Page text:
Entertainment behind the scenes
About the only thing Taiwanese in Yann Martel’s cultish epic novel “Life of Pi” is the captain of the ship that sinks, yet celebrated director Ang Lee has chosen Taiwan as the place to make a 3D film version of the award-winning book.
Much like the novel’s hero, a boy named Pi, Taiwan has something of a second chance at making itself shine after years of diplomatic isolation that has kept its global economic competitiveness clinging to a life vest. It gets that chance when audiences see the movie, now scheduled for release in 2012. But Taiwan has a long way to go as China has stolen its spotlight with a rapid economic ascent since the 1990s. For long-standing political reasons, Beijing actively squelches its offshore neighbor’s international profile.
In the book, a freighter taking Indian boy Piscine Molitor “Pi” Patel, his family and a zoo of wild animals sinks while steaming from India across the Pacific Ocean to North America. Pi is left stranded on a lifeboat with a Bengal tiger. He and the tiger survive 227 days at sea despite a natural distrust of each other as the boy gives the animal its space along with a sense of who’s boss.
About three quarters of the film will be shot on the beaches of Taiwan’s south coast and at a new studio fashioned from an old airport in the central Taiwan city Taichung, a publicist for 20th Century Fox Taiwan said. The other 25 percent takes place in India, and 17-year-old Indian-born actor Suraj Sharma, who was chosen from 3,000 applicants, will play Pi.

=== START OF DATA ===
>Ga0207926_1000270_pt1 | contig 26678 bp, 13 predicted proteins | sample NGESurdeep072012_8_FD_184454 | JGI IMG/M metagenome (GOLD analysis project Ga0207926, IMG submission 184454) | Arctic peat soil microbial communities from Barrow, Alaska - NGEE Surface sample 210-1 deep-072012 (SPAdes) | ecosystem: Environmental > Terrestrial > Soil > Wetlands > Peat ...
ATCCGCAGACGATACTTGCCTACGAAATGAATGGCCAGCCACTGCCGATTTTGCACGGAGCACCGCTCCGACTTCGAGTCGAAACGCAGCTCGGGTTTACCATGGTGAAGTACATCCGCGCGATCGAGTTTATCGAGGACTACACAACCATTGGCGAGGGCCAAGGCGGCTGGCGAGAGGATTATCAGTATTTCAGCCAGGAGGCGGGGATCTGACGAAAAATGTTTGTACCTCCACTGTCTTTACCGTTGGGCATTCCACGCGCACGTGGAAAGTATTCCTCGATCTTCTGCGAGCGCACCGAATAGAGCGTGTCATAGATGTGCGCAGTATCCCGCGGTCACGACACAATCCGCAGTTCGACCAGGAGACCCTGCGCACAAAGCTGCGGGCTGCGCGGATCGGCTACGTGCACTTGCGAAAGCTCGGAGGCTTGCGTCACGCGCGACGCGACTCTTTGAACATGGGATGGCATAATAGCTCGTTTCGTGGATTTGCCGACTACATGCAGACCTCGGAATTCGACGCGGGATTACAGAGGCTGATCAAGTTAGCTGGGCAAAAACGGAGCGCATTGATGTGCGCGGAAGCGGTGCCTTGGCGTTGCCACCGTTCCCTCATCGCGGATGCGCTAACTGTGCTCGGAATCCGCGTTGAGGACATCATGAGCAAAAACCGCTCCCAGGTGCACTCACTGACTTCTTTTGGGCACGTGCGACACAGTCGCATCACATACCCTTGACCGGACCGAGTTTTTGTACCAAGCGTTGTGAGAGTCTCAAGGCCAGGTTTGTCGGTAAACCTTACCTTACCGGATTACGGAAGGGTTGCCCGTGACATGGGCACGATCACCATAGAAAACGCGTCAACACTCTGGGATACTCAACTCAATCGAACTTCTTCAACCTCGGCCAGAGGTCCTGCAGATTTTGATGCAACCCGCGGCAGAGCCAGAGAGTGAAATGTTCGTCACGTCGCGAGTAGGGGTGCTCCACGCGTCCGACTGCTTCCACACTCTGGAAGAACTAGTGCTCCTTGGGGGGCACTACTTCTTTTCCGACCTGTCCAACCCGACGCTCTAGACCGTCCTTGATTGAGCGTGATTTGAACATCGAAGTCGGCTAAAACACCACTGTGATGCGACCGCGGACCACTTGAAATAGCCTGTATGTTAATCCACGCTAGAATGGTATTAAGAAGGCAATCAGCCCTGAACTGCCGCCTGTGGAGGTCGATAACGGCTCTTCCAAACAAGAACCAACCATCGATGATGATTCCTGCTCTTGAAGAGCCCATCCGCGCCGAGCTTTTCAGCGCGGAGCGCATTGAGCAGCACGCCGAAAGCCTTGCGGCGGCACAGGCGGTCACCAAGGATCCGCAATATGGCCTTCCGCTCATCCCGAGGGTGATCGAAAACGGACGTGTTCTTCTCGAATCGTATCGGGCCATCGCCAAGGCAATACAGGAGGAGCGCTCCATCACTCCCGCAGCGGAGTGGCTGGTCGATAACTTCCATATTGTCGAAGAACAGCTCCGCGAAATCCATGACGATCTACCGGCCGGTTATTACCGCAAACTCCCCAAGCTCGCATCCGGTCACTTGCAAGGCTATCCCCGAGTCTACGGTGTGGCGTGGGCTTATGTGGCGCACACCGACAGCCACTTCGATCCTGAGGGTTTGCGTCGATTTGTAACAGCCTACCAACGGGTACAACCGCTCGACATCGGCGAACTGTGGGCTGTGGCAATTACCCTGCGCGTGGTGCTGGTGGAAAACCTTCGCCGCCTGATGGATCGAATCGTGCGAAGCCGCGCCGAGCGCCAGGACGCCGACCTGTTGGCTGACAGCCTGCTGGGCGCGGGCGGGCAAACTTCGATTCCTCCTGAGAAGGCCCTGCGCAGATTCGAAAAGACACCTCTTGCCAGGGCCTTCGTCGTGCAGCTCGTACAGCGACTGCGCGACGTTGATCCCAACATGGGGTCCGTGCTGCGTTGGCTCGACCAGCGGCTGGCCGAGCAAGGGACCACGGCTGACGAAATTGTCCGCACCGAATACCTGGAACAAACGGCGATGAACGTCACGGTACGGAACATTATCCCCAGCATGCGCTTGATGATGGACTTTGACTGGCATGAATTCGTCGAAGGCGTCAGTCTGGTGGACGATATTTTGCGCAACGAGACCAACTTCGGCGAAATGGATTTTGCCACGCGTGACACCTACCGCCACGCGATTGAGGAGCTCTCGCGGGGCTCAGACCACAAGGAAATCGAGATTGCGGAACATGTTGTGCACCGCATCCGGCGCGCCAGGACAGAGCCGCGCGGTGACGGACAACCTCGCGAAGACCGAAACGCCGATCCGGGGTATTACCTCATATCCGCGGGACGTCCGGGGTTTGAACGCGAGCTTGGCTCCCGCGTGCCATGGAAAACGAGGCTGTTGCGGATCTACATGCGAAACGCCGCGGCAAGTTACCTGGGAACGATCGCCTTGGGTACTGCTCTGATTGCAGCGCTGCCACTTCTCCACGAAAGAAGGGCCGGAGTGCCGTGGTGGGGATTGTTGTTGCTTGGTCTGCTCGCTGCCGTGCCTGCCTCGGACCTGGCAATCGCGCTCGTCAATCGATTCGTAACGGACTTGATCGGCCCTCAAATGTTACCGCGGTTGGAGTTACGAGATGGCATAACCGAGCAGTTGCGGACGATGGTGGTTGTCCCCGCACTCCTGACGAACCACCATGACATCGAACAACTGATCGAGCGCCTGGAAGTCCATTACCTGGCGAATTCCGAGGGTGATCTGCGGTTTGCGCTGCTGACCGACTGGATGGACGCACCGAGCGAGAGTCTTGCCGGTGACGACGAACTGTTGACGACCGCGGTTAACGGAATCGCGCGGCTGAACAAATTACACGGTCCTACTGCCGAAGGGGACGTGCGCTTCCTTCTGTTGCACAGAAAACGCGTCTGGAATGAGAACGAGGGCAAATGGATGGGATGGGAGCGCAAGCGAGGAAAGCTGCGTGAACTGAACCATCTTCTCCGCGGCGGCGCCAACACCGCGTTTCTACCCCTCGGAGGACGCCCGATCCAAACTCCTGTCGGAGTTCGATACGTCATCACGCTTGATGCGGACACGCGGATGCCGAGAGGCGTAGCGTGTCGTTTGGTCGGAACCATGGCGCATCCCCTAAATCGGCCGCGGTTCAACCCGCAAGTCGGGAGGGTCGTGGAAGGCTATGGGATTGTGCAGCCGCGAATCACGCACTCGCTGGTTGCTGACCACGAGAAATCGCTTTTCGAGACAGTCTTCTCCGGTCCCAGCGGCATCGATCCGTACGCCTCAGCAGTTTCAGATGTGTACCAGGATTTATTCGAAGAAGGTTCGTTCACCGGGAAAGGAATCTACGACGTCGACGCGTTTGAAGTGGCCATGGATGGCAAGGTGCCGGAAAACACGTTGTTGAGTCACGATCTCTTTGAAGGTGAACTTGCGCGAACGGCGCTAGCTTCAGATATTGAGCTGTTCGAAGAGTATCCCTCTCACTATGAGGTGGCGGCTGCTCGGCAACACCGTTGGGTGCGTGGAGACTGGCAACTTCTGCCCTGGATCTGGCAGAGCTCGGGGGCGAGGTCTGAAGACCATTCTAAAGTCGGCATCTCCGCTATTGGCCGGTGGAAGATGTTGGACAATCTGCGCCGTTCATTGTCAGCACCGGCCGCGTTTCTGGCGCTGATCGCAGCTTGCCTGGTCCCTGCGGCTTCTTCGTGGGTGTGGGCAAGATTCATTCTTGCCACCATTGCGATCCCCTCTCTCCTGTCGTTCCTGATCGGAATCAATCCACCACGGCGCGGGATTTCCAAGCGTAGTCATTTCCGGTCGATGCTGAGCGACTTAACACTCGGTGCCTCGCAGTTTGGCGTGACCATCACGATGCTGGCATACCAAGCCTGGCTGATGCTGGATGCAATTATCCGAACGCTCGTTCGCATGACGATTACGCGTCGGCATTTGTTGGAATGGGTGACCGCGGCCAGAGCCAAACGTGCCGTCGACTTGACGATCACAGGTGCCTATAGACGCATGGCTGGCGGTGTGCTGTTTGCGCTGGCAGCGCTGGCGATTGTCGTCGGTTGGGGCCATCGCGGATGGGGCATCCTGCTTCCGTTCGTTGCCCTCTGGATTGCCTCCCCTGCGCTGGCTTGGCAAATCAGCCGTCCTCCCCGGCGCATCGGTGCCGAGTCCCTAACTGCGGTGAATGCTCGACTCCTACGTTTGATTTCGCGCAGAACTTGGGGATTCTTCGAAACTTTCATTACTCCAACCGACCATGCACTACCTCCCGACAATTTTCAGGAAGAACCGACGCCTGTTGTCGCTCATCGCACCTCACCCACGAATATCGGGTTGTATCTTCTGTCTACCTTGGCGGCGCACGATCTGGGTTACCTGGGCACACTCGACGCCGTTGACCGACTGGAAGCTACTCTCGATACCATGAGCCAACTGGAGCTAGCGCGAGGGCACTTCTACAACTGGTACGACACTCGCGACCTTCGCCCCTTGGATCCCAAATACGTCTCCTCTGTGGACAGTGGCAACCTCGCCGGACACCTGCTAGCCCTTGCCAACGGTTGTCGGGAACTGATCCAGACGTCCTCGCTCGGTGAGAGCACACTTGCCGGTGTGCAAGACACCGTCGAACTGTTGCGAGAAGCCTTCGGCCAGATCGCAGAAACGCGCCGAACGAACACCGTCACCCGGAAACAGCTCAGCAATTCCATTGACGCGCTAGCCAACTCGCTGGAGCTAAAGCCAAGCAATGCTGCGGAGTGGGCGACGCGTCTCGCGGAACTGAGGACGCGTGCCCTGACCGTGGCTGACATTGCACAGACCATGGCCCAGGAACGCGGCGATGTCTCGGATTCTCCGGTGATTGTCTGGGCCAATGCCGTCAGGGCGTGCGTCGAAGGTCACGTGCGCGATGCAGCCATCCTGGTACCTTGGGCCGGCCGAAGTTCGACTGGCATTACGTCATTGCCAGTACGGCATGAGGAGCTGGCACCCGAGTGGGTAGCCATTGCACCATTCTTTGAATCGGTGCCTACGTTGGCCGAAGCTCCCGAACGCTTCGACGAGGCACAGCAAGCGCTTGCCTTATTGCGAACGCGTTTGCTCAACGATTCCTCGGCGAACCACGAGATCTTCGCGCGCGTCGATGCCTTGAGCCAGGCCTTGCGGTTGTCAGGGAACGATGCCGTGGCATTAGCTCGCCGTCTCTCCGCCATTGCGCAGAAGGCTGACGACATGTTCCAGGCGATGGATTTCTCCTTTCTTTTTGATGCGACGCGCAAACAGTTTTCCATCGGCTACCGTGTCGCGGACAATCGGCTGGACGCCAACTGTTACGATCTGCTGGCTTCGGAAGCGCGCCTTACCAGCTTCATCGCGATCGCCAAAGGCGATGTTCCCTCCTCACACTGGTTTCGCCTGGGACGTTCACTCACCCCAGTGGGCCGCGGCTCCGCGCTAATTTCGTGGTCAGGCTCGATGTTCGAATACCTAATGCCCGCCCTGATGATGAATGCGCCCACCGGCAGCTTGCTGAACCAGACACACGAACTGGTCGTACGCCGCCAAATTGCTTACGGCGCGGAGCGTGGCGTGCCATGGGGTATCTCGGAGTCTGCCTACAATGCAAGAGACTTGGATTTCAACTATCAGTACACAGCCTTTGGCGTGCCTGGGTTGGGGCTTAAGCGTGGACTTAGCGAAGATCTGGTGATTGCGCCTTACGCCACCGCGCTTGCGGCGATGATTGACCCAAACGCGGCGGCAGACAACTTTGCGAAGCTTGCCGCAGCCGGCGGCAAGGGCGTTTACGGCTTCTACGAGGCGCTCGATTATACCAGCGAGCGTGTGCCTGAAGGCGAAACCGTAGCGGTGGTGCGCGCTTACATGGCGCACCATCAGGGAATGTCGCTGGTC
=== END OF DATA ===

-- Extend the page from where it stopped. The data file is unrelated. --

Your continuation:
What to do with a giant 650-year-old landscape scroll literally divided between rivals China and Taiwan? That question is painting a knotty picture for the government-backed museums that hold pieces of the scroll. Taking advantage of a recent political detente between the two, museum officials in Taiwan and China suddenly want to link up the full Yuan Dynasty scroll “Dwelling in the Fu Chun Mountains”.
China, keen to impress Taiwan on its long march to unify with it politically, has said it would let the island’s National Palace Museum show a share of the scroll stored now at a provincial museum near Shanghai, but Taiwan has replied that it would not reciprocate unless China changed laws to ensure it would not seize the palace museum’s share on grounds of rightful ownership.
Taiwan’s government, run by the old-guard Nationalist Party, has turned a bit more youthful in recent days, using rap music to head off fears at home that it may sell out to political rival Beijing during tense talks this week. (Click here for more about the talks).
“The Republic of China (Taiwan) is a sovereign independent nation,” the fast-paced, video-enhanced lyrics begin. “Twenty-three million citizens will decide its fate.”
Working-class folk who grew up with ad hoc, grab-a-mike-and-sing entertainment at the temple entrances and sultry night markets of industrial southern Taiwan found a hero in a local guy with an odd-shaped haircut and a gift for comedy skits about sex. Chu Ge Liang went on to become a home video sensation before cable TV, cheering up the haggard south by speaking the region’s animated dialect and taking swipes at more mainstream Taiwan performers who would talk the official, but less intimate, Mandarin Chinese and weren’t very funny.
Like American radio “shock jock” Howard Stern, he would invite women to his shows – at their own risk. A run of films followed. The 62-year-old star’s real name is Hsieh Hsin-ta, but he is best known as “Chu Ge Liang,” which roughly translates to he’s horny.